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Comment: Re:It's the conversation, (Score 1) 367

by zotz (#46598709) Attached to: More Than 1 In 4 Car Crashes Involve Cellphone Use

Second, I really wonder how they defined a cell phone as being involved in an accident. Did they just record any accident where a phone was someplace visible to the driver? Did they record any accident where a call was in progress? Did they try to determine if the call itself contributed to the accident? Did fault come into it? If you're parked talking on the phone and somebody rear-ends you, does that count as a phone-involved accident?

These stats might be really telling us that lots of cars have cell phones in them.

Ah, someone who thinks along the lines I do. The one I get here in the islands on US AM radio speaks of 1 in every X fatal accidents involves a pedestrian. (I think X=4)

So I say, right, so when a pedestrian jumps in front of a car causing teh driver to swerve and plunge into a deep roadside canal and die, are they counting that as a fatal accident involving a pedestrian? What about one where two cars collide head on and a pedestrian is "involved" as the only witness?

all the best,


Comment: Re:DO NOTE (Score 2) 97

by zotz (#46242121) Attached to: Hyperlinking Is Not Copyright Infringement, EU Court Rules

This ruling only applies to copyrighted content that is legally and publicly available. Linking to content that is behind e.g. a paywall would constitute a copyright-infringement.

Wait, how can it be a problem to link to content *behind* a paywall. Either the person clicking the link will not be able to get to the link as the content is behind a paywall and they haven't paid, or, they have paid, have rights to the content, and can get to it by following the link. Is there some other possibility?

all the best,


Comment: Re:States Rights (Score 1) 665

by MrLint (#46237697) Attached to: South Carolina Education Committee Removes Evolution From Standards

All science, including the technology robots are built on, is an outgrowth of the scientific method. Research, reasoning, and altering your path based on data. If you wish to reject that method when building robots, that's cool. You are going to get a shitbot. You want to reject one of the consequences of scientific research, I call on you should reject all the outputs of scientific research. To assert that the method of gaining knowledge only works as long as you get to ignore the parts that you don't think you "use", or "agree with". Well then you'd a damned fool, and I suggest you return to the stone age animal herders afraid of the night.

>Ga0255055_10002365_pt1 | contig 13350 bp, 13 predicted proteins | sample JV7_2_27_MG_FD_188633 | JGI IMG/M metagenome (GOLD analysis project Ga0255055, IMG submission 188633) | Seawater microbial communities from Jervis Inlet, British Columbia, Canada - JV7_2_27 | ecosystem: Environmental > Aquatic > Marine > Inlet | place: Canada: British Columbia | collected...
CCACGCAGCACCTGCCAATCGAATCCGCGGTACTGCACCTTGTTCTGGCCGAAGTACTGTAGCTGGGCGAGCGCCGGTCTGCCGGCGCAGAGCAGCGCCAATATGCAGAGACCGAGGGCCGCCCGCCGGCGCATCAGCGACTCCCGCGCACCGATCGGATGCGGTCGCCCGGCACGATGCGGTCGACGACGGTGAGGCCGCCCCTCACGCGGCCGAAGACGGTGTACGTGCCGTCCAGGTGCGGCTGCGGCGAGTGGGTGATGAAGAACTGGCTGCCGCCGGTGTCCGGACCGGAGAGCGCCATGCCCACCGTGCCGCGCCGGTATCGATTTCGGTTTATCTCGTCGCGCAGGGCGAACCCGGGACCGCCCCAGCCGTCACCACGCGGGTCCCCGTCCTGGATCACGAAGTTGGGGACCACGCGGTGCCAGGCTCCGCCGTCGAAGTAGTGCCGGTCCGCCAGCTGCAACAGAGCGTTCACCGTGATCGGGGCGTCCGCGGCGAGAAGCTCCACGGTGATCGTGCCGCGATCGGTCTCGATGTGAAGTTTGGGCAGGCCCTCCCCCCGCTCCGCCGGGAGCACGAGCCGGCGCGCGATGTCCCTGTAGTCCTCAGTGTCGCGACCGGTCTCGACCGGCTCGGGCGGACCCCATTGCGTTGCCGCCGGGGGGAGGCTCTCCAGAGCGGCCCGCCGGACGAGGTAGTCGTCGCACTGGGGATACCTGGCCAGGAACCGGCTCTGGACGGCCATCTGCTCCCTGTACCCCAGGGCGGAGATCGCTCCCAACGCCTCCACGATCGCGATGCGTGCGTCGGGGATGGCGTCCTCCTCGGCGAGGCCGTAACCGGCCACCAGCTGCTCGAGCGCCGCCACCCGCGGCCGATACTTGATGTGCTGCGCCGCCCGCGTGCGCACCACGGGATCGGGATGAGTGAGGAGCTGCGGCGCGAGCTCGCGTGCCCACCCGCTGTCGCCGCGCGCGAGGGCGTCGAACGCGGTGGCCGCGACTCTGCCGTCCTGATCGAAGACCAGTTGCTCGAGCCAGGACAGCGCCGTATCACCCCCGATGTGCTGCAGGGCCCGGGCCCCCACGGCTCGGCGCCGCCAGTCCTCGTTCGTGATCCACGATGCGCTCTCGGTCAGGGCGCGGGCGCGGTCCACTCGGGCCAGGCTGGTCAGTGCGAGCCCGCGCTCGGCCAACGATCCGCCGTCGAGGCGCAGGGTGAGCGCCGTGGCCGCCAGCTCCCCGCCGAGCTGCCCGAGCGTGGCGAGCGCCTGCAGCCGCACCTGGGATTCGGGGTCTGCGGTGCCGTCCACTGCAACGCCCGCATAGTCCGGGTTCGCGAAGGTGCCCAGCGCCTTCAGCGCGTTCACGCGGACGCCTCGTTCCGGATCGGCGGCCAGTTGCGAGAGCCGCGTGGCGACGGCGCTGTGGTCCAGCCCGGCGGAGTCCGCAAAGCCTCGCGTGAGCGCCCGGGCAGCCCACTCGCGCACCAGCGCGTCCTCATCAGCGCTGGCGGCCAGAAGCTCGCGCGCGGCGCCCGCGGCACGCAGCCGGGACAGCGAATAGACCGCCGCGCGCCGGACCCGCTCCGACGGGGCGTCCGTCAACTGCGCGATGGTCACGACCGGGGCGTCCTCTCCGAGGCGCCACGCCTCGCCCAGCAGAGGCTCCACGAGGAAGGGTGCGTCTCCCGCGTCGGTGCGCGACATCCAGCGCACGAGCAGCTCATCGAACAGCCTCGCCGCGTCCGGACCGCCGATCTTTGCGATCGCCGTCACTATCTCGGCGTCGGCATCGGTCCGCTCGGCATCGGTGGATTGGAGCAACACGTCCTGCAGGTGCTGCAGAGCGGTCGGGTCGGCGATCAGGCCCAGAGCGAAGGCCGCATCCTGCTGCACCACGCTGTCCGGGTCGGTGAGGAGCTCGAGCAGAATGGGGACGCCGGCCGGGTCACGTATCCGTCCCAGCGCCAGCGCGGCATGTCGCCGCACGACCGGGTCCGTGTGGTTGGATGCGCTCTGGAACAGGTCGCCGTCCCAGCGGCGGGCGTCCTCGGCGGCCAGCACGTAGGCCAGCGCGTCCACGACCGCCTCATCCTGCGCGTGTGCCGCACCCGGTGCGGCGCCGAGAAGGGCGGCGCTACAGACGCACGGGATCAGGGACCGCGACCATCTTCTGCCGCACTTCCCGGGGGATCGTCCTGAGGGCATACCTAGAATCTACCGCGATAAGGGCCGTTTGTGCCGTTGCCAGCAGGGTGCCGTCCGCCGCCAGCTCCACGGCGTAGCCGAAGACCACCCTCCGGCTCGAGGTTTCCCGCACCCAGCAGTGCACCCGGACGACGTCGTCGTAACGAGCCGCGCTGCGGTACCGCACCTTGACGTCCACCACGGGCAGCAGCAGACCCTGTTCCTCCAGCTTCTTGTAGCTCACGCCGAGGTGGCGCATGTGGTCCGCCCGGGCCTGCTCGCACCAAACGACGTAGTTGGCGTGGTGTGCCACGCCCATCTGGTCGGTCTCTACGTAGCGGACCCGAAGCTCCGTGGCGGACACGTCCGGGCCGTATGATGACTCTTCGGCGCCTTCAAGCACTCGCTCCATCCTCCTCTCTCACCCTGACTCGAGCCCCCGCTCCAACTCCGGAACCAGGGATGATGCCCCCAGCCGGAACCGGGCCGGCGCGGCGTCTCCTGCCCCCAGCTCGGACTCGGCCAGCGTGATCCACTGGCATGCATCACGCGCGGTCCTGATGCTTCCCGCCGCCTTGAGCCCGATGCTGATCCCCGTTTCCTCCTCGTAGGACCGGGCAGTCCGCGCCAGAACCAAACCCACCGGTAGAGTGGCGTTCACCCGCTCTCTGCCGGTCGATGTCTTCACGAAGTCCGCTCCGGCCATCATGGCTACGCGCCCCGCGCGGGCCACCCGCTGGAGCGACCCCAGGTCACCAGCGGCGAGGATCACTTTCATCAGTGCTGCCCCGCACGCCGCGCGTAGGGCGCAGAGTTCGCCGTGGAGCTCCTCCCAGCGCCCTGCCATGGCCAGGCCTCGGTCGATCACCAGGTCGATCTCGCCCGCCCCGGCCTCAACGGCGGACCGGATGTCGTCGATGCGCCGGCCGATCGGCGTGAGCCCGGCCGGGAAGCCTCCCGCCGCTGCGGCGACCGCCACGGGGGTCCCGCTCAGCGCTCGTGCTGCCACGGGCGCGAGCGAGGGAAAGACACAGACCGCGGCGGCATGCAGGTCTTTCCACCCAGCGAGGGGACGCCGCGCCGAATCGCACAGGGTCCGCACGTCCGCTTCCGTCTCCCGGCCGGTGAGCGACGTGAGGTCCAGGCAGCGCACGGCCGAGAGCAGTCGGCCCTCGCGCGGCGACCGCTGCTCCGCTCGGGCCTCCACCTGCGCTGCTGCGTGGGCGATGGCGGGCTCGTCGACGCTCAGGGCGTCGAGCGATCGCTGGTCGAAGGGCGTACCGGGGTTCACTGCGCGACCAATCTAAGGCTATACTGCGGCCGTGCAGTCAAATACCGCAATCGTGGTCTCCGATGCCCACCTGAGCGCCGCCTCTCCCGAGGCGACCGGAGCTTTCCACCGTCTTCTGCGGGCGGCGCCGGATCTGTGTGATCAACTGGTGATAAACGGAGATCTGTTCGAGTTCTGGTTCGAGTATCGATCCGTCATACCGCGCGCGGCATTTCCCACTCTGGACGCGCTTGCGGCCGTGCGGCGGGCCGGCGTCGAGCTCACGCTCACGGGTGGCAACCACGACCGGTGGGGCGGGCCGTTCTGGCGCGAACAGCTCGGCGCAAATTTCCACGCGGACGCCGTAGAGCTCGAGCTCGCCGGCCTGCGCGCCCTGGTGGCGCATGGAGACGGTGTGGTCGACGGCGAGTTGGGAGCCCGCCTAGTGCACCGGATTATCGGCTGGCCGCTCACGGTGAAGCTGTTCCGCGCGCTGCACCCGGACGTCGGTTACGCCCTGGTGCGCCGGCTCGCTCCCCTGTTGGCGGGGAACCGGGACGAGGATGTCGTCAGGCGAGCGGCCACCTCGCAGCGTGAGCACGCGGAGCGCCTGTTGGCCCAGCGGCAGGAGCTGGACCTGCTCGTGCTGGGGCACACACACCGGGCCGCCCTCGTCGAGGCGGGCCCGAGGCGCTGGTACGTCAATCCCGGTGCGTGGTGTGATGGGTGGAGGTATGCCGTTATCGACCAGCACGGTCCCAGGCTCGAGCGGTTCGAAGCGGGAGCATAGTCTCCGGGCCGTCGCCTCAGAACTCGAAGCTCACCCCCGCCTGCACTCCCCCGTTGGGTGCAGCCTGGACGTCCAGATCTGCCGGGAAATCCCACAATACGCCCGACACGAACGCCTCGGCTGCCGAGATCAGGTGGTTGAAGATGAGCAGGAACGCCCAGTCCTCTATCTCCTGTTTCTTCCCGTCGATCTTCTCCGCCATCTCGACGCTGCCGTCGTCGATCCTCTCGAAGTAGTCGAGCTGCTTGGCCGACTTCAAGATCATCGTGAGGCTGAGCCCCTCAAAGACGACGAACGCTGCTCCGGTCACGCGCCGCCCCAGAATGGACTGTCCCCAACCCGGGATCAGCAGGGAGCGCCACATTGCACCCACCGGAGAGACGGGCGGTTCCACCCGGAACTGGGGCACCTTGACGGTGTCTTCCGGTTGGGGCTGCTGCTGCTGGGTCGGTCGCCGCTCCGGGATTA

Comment: Re:States Rights (Score 1) 665

by MrLint (#46237621) Attached to: South Carolina Education Committee Removes Evolution From Standards

While I don't dismiss trade style training programs or apprenticeships, no part of US high school education make you an expert in anything. The idea, however, of forcing every student into advanced section of every topic is foolish, few people do well in all areas all the time. I excelled in the hard sciences, I could have also excelled in history, but I just didn't care; now oddly I have a not insignificant interest in politics and policy, while my job is IT.

Short version, calculus isnt for everyone, and trying to make every child pass calc is a filing venture. However having basic exposure to the whole set of topics breeds a better base for success than trade only (excluding everything else) programs.

Comment: Re:States Rights (Score 4, Insightful) 665

by MrLint (#46220729) Attached to: South Carolina Education Committee Removes Evolution From Standards

Unfortunately, it will take the child until they are 20 or so to feel the full effects of being poorly educated, worse, being denied the tools of critical thought. At that point bringing that person up to the capability to deal with the technology of the workplace that will face them in 2030 will be nearly insurmountable.

The mere fact that someone should be able to assert that any old idea they have, has equal supportability because of what they assert semantics of words to be, is wrong at best, and megalomaniacal at worst. And we all know that this isn't about "alternate 'theories'" this is about attacking things that don't support the christian creation myth.

I challenge *any* "teach the controversy" supporter to lay out their syllabus and rubric for *ALL* alternative science theories. As it has been stated above, it would have to include astrology, and alchemy, probably phrenology, humors, and I guess demonic possession.

You cannot be honest in this "teach the controversy" thing and only do one piece. Doing so is really a lie to yourself, and everyone knows it.

Comment: Re:Are you kidding me! (Score 4, Insightful) 2219

by macwhiz (#46188781) Attached to: Slashdot Tries Something New; Audience Responds!

Ah, but with the new reality of ownership, we are not the client. We are the product. The advertisers are the clients.